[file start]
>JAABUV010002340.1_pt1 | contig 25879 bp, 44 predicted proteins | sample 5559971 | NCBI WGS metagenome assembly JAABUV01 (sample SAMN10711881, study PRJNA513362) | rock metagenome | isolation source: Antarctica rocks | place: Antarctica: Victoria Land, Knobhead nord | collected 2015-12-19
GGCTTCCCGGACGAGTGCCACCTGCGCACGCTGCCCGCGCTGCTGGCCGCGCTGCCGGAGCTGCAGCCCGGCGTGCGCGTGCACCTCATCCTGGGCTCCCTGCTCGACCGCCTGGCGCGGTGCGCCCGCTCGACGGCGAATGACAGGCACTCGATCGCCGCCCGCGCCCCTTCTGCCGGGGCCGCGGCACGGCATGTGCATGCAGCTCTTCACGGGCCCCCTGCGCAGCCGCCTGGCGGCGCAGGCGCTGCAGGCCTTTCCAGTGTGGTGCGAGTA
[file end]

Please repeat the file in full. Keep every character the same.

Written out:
>JAABUV010002340.1_pt1 | contig 25879 bp, 44 predicted proteins | sample 5559971 | NCBI WGS metagenome assembly JAABUV01 (sample SAMN10711881, study PRJNA513362) | rock metagenome | isolation source: Antarctica rocks | place: Antarctica: Victoria Land, Knobhead nord | collected 2015-12-19
GGCTTCCCGGACGAGTGCCACCTGCGCACGCTGCCCGCGCTGCTGGCCGCGCTGCCGGAGCTGCAGCCCGGCGTGCGCGTGCACCTCATCCTGGGCTCCCTGCTCGACCGCCTGGCGCGGTGCGCCCGCTCGACGGCGAATGACAGGCACTCGATCGCCGCCCGCGCCCCTTCTGCCGGGGCCGCGGCACGGCATGTGCATGCAGCTCTTCACGGGCCCCCTGCGCAGCCGCCTGGCGGCGCAGGCGCTGCAGGCCTTTCCAGTGTGGTGCGAGTA